It all started in Connecticut. Nancy, our beloved National Chair, drove over to meet me at Cheng’s Buffet in Orange, CT after finishing work. After scarfing down super sugary green tea ice cream, we went straight to business: An ECAASU 2 hour road trip to Boston! We stocked up on KitKats, Twixes, and Wheaties. Nancy also packed an Honest Tea simply because she “never had it before.” I just drank water and desired a KitKat Bar every half a mile (Nancy’s driving made me nervous!). In the end, I settled for the Wheaties. I figured my body could thank me later for my prudence.
So we drove. We talked ECAASU. And we blasted Enur’s Calabria at full volume with the windows rolled down. Everyone on the I-95 became jealous of our little party, which was going great until Nancy’s psychotic GPS got us lost. We ended up paying tolls at 5 different booths before being able to reorient her car in the right direction. Two hours into the trip and we had already gotten ourselves into trouble.
We ended up sleeping over at a dorm in Harvard Law, belonging to one of Nancy’s high school friends. Other than reminiscing our frightfully young days in college (ie. a mere 4 months ago) while admiring the Harvard Law dorms, what was supposed to be an exhilaratingly adventurous night out (led by Captain yours truly) ended up becoming an early slumber: we pretty much passed out on every surface we found: we're no fun!
I woke up just in time to stop Nancy from throwing a rock at me. We quickly got ready and headed out the door. After navigating the T and managing to avoid getting lost a second time (this time I led the way...better than any damn GPS), we found ourselves at the GWU building at Boston University. By that time it was 65 degrees of gorgeous sun! Thank you, Boston!
And so we met the intrepid crew of Boston BASIC. Upon registering they were already throwing T-Shirts and orange folders at us, asking us where we were coming from and if we knew him or her and so on and so forth...whatever it is that people do to avoid awkward first moments. And putting aside my own awkwardness, I found the staff of Boston BASIC to be extremely friendly and cordial; I really enjoyed seeing a conference where everyone was down-to-earth; even the head coordinators took a few minutes out of their time to say hi and ask if we needed anything. I of course said yes: I would like more free T-Shirts. They were keen enough to decline my requests (I almost managed to snag 2!).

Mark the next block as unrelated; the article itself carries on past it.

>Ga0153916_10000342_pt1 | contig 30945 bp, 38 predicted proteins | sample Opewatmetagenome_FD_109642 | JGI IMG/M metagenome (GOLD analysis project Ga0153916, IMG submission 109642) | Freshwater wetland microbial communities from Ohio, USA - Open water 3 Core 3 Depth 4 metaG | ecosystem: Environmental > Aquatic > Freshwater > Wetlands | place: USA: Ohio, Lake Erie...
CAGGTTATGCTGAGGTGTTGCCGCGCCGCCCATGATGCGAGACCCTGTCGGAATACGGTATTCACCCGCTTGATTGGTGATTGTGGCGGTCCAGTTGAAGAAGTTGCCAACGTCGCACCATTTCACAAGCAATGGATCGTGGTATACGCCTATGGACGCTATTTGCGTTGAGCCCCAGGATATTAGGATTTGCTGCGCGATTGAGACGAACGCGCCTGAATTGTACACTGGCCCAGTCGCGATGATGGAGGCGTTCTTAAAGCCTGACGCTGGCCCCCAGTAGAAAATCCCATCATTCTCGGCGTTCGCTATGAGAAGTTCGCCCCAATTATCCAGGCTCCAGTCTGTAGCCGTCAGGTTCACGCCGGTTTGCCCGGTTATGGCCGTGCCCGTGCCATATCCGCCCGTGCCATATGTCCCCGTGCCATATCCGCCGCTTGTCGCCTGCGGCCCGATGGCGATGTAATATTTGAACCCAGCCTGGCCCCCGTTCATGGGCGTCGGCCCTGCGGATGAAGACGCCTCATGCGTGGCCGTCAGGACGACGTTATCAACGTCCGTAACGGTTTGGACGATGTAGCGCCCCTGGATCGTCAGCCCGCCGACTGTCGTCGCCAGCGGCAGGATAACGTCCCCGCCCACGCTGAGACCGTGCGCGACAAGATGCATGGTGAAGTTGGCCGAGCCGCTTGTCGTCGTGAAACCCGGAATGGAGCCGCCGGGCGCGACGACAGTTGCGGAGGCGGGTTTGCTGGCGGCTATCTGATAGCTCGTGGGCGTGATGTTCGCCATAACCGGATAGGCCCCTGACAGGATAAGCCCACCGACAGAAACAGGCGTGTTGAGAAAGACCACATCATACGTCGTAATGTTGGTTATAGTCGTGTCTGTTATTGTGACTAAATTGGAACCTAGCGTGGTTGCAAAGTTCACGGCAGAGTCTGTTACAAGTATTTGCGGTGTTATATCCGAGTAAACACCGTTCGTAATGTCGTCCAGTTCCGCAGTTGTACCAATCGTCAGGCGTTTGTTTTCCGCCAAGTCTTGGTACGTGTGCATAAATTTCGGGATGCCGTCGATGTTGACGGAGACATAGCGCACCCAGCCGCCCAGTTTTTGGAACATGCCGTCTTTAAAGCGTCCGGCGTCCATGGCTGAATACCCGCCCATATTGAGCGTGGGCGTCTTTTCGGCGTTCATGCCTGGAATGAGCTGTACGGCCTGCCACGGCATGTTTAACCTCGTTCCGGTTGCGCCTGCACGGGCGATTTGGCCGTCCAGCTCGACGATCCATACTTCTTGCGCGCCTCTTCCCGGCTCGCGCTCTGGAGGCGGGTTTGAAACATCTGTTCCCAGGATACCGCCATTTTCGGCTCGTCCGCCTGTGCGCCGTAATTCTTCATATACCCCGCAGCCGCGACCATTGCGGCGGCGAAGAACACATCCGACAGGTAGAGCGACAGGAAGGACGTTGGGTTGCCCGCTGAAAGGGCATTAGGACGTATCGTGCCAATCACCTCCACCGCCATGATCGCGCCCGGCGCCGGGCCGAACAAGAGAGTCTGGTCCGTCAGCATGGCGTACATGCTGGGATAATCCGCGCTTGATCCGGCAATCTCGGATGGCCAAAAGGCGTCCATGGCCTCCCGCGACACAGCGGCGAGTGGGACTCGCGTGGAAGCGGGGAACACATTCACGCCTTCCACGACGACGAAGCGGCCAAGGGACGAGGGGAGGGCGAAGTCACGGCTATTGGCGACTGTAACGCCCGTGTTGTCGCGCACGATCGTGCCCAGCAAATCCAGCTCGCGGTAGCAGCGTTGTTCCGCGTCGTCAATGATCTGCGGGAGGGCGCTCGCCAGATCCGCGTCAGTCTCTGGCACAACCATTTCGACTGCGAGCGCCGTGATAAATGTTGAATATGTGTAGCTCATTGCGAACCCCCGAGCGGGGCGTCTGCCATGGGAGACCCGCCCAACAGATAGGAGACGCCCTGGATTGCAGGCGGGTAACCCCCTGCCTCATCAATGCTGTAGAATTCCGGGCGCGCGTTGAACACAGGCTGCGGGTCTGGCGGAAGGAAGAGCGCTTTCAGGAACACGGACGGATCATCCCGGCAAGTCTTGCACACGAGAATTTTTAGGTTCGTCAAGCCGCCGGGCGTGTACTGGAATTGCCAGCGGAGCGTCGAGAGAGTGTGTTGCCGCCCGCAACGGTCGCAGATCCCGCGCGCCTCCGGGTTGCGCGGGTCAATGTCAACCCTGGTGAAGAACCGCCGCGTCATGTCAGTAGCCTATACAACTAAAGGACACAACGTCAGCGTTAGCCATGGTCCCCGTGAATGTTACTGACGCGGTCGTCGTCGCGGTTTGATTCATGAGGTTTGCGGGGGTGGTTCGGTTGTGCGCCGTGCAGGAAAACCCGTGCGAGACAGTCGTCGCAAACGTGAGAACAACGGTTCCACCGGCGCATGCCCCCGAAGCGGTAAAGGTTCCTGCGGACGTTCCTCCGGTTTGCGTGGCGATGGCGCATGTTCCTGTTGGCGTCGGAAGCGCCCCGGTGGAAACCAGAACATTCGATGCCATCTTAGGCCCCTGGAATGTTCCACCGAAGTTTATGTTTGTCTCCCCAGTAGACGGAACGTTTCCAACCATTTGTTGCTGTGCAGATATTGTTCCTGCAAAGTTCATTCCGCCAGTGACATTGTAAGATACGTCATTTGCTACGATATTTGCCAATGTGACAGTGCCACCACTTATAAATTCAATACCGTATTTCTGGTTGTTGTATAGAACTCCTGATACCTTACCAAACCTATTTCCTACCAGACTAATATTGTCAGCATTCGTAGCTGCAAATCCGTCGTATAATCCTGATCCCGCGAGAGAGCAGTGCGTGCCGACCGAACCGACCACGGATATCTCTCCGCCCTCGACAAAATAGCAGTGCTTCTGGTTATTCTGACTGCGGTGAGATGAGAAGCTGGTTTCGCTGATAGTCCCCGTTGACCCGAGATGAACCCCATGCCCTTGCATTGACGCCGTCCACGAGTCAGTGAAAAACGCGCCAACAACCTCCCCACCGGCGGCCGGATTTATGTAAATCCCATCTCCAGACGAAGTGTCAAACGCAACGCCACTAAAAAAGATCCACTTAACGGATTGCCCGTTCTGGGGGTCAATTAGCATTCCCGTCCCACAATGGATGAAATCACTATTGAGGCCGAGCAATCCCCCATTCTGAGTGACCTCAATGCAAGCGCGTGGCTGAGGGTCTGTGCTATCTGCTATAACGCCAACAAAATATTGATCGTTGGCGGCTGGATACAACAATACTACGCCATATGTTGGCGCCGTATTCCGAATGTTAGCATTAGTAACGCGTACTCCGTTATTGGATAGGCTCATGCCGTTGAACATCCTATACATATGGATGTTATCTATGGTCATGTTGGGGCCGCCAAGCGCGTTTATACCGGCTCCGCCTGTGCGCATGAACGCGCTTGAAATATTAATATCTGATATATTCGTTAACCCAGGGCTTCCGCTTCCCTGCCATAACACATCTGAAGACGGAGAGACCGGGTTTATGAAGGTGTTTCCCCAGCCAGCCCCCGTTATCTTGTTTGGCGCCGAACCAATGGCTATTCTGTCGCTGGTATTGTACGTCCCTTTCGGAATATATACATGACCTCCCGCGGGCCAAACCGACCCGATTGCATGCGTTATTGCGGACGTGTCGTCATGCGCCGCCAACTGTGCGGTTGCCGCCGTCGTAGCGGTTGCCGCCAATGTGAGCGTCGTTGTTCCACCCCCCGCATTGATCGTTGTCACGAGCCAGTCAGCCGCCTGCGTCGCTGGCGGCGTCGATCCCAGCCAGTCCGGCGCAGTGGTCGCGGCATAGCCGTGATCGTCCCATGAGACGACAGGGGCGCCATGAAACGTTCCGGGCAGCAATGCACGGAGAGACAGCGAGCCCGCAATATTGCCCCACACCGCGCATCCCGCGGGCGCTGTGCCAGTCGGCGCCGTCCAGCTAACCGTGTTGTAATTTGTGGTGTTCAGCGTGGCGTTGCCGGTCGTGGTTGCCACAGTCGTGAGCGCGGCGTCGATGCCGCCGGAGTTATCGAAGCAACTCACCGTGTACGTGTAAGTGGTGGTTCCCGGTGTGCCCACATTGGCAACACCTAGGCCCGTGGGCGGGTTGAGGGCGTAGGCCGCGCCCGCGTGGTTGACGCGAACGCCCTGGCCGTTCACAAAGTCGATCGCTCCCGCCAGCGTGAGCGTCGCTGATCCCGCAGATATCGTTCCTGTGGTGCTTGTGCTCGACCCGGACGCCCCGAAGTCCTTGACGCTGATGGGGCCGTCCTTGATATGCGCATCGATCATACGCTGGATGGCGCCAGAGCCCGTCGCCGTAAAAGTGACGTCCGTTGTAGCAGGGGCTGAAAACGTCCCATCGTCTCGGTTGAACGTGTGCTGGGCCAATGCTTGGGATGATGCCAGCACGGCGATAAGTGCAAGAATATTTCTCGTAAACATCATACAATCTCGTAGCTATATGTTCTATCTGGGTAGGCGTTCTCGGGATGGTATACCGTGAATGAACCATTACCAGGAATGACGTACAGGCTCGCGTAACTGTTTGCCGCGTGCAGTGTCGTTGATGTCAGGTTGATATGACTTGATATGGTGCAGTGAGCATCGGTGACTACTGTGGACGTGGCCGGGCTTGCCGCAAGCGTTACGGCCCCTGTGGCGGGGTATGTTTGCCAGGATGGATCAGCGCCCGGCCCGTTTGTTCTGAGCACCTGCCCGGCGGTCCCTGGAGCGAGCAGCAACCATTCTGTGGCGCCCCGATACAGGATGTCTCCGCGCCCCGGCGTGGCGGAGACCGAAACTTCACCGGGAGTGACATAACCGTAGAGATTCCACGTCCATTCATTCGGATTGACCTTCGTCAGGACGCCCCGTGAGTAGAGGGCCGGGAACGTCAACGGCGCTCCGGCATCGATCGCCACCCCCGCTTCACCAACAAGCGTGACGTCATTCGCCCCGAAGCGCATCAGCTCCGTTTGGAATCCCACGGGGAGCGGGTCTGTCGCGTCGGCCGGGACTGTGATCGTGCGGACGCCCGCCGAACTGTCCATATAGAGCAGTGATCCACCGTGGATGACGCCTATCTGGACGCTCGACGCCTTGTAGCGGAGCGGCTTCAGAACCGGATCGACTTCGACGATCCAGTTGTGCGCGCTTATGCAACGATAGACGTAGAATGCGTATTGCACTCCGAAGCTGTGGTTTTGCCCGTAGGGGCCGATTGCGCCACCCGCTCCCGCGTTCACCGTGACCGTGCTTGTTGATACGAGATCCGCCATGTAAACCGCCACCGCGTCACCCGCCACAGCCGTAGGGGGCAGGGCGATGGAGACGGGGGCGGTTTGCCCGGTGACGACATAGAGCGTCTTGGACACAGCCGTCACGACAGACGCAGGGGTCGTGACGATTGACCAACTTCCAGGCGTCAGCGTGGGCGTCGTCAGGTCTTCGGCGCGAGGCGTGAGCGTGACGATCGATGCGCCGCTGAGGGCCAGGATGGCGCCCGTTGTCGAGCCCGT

Eventually, we headed into the auditorium and heard Jennifer Lee give a talk on the Americanization of Asian food and how it could relate to the way we define “Asian American.” A New York Times reporter, Ms. Lee certainly demonstrated the absolute thoroughness in her research as she combined a plethora of mythbusting facts with effectively dry humor; a quality I haven’t seen too much in the standard-fare stoicism of other keynote speakers offered at other conferences. She was quite well received; from applying the origins of fortune cookies, chop suey, and General Tso as vehicles for defining Asian American identity, we were able to extrapolate the big picture in how “Americanization” has transformed our identities as “Asian Americans” over the years.
So after Jennifer, the workshops started. Students went to and fro while Nancy and I explored the BU area, searching for a proper venue for the ECAASU mixer that was to take place after the conference. Eschewing the original location, we decided on the larger and more popular Bertucci’s. While Nancy made preparations to inform everyone of the location change, I prepared for my (uber-cool, seductively informative) workshop on Oncampus organizing.
Afterwards, Nancy and I returned for lunch where we met with AALDEF representatives and the founders of Boston BASIC. Pretty soon the rest of the conference delegates filed in, munching away at the variety of spring rolls and sandwiches offered, as well as this really kickass “make-your-own-sauce” station (why doesn’t ECAASU have this?!). We then launched into a thumb tapping ice breaker, while we took it upon ourselves to play a mini-game of Mafia at our table. Although in was over in 2 quick rounds, AALDEF members, the Boston BASIC founders, ECAASU, and a few undergrad BU students got a little bit closer.